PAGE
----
KSHB 41: Study finds Missouri falling behind in accredited early childhood education

A study by the Women’s Foundation and the University of Missouri shows that 27 percent of counties in the state have no accredited child care centers. The women surveyed said their biggest complaints were a lack of quality and accessibility.


KCPT: Luncheon honoring Madeleine Albright delves into status of Missouri women

The full study, which will be released in January, will inform the foundation’s plan to improve the status of women in the state.

“Understanding the unique challenges faced by women is the first step toward addressing these problems with real, actionable solutions,” said Wendy Doyle, President and CEO of the Women’s Foundation.

“The Women’s Foundation will be using the results of this project to work towards policy solutions that help raise up women and their families,” she continued.

KSMU: Springfield Part of Statewide Study Identifying Issues for Missouri’s Women

Wendy Doyle is the president and CEO of the Women’s Foundation.

“What we’ve learned from Springfield clearly—number one—regardless of income level was child care.  Child care continues to be an issue from accessibility for low income to quality on the mid to upper income,” says Doyle.

Columbia Daily Tribune: Partnership releases preliminary results of women's issue study

The Women’s Foundation of Greater Kansas City and the University of Missouri’s Institute of Public Policy started a partnership this spring with the goal of creating a political and philanthropic platform to address the needs of Missouri women based on research that identifies those needs. Some of the preliminary results were unveiled Friday during the Women’s Foundation annual luncheon in Kansas City.

Initial findings from research on status of Missouri women indicate areas for solutions

Findings Highlight Areas of Gender Inequity, Other Issues Holding Back Missouri Women and Their Families 

Kansas city, MO – Today the Women’s Foundation previewed findings from a statewide research project which show there is much work to be done to improve the lives of Missouri’s women and their families.  The extensive project has included focus groups, a research study conducted by academic experts from the University of Missouri, and will include an interactive database.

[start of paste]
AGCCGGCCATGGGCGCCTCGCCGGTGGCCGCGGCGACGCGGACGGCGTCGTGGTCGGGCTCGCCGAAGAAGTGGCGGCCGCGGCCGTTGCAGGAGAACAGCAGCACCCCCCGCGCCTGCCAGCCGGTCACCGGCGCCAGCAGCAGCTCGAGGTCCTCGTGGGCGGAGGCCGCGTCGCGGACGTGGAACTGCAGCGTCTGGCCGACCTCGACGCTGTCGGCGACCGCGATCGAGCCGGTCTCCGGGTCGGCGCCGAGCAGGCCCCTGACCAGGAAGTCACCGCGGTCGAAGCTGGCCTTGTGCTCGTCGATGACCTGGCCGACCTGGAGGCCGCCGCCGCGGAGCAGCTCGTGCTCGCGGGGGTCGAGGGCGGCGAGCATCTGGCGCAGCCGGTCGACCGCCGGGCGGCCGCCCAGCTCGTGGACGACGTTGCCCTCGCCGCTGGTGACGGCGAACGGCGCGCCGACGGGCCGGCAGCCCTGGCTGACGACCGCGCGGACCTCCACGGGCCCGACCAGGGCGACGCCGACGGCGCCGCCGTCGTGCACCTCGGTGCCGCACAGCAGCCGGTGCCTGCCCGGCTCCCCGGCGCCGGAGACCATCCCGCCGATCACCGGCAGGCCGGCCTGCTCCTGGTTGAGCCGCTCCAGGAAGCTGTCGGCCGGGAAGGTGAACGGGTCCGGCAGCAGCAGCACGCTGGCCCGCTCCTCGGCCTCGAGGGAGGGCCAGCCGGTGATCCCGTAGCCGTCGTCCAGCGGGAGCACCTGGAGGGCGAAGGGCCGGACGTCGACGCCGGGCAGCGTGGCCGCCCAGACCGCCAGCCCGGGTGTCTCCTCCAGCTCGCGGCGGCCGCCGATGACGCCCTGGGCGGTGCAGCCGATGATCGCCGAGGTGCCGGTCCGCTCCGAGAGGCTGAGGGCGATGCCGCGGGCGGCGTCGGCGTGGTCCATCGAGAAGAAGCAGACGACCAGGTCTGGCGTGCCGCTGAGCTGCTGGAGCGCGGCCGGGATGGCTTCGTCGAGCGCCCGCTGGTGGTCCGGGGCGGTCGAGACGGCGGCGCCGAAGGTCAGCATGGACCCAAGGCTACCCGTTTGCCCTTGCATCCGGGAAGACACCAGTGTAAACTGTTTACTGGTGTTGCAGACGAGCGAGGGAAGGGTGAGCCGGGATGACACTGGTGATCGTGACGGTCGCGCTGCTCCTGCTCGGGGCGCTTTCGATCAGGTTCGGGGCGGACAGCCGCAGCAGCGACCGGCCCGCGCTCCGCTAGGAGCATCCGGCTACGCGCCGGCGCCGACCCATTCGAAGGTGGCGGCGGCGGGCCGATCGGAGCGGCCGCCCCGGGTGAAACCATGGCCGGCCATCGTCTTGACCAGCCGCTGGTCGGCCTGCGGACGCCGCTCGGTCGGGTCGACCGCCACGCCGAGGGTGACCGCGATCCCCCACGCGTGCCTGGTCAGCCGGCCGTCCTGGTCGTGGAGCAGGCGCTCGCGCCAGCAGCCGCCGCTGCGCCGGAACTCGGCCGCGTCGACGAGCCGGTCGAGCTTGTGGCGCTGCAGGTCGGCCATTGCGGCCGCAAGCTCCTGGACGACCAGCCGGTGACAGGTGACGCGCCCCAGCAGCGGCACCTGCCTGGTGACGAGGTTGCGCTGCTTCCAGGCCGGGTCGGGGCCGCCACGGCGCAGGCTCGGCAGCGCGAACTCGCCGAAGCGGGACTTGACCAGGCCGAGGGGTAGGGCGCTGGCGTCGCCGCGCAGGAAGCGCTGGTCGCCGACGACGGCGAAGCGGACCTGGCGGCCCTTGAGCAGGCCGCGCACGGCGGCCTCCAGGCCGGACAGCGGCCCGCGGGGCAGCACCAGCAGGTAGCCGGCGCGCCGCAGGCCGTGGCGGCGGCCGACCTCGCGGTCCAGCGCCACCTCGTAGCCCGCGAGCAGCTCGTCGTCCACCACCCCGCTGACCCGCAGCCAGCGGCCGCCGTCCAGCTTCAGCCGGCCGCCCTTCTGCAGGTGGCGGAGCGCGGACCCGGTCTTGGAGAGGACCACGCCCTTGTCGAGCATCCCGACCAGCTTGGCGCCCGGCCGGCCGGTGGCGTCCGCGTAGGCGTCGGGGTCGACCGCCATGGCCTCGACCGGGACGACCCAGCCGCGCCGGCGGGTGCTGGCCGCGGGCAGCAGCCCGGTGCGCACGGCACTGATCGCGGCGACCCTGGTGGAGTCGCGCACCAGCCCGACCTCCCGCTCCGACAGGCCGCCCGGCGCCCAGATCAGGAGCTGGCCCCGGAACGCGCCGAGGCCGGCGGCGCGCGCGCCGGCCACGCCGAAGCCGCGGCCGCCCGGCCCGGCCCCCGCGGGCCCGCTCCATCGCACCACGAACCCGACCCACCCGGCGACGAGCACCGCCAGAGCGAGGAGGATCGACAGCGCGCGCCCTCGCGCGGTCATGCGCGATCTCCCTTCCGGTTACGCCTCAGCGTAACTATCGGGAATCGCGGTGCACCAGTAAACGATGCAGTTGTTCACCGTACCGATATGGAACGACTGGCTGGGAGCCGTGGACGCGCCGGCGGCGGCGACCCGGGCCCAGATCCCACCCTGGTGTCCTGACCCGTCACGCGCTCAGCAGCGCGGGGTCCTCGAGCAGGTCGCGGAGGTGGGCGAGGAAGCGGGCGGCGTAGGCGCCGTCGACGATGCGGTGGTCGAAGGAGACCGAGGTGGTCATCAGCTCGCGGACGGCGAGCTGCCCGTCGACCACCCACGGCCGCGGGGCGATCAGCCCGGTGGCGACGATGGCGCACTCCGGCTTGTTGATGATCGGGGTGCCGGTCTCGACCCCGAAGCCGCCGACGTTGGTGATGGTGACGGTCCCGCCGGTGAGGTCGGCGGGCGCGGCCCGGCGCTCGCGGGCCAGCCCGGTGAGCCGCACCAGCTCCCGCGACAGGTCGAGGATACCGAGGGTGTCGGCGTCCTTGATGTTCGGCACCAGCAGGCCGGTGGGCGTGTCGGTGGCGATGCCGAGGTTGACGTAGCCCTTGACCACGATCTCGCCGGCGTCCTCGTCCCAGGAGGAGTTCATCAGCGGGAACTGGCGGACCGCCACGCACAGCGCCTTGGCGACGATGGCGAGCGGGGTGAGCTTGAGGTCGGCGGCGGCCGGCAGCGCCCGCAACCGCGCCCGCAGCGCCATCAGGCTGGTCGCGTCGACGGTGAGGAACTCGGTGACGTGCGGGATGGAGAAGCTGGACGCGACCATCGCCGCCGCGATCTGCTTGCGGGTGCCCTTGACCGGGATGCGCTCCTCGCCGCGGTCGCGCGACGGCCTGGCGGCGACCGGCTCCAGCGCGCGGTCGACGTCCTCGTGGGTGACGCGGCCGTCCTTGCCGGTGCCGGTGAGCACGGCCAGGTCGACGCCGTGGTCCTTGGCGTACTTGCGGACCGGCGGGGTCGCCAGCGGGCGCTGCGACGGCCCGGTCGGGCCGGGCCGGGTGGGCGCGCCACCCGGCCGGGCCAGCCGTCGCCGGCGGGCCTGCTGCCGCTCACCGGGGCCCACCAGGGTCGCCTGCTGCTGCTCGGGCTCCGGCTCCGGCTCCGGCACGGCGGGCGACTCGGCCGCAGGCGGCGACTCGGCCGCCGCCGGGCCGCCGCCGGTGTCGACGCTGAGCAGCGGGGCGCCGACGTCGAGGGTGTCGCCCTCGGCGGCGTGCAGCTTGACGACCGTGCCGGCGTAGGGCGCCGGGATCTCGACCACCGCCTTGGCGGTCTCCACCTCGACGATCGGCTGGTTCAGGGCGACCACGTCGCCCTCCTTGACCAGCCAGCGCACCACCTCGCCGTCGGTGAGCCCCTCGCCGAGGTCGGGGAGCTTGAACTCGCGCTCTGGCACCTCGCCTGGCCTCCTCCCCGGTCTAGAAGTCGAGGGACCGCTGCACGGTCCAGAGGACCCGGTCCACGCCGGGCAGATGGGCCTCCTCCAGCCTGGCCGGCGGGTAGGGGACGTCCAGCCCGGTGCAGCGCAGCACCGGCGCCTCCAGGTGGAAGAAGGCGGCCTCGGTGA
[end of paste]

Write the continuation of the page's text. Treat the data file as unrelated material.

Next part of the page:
Partnership compiles data on Missouri women for public policy project

By ASHLEY JOST, Columbia Daily Tribune

A University of Missouri institute and the Women’s Foundation of Greater Kansas City are partnering on a project that eventually will lead to a political platform addressing the needs of Missouri women.

Wendy Doyle, president and CEO of the Women’s Foundation, said her group in July partnered with MU’s Institute of Public Policy “to commission a research study on the status of women in Missouri.”

The two organizations are working together to understand what struggles women face on a range of issues from health care to child care, and then they plan to use that information to create a policy platform to address those issues with the Missouri General Assembly.

Doyle said her foundation wants to do more research and use the results to guide other parts of its work, including public-policy efforts.


MU partners with Women’s Foundation to research status of women in Missouri

Studying the status of women involves more than the ladies of Missouri, it impacts her children, entire family and her community.

By Anna Sutterer


MU researchers recently started a partnership with the Women’s Foundation of Greater Kansas City to investigate the status of women in Missouri.

The goal of the research is to collect data from counties and communities across the state and provide a website with information to help develop policies that improve the lives of Missouri women and families.